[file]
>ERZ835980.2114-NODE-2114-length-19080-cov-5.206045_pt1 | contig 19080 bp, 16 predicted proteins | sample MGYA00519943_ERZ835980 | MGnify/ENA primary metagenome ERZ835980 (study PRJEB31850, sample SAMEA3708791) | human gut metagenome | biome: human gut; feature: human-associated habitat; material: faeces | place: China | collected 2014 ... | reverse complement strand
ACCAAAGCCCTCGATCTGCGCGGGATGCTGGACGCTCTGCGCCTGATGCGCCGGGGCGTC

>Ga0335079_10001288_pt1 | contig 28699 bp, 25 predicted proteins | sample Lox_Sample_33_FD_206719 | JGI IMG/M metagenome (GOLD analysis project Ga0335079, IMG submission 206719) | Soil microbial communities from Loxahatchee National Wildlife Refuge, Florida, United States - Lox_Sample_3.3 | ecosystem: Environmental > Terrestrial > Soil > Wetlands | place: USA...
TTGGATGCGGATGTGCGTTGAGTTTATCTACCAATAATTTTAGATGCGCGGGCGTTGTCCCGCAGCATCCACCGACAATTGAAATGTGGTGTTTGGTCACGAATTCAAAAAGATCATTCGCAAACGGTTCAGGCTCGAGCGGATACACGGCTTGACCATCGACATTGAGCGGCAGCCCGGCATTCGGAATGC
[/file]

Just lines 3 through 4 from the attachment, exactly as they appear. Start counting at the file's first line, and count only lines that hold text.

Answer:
>Ga0335079_10001288_pt1 | contig 28699 bp, 25 predicted proteins | sample Lox_Sample_33_FD_206719 | JGI IMG/M metagenome (GOLD analysis project Ga0335079, IMG submission 206719) | Soil microbial communities from Loxahatchee National Wildlife Refuge, Florida, United States - Lox_Sample_3.3 | ecosystem: Environmental > Terrestrial > Soil > Wetlands | place: USA...
TTGGATGCGGATGTGCGTTGAGTTTATCTACCAATAATTTTAGATGCGCGGGCGTTGTCCCGCAGCATCCACCGACAATTGAAATGTGGTGTTTGGTCACGAATTCAAAAAGATCATTCGCAAACGGTTCAGGCTCGAGCGGATACACGGCTTGACCATCGACATTGAGCGGCAGCCCGGCATTCGGAATGC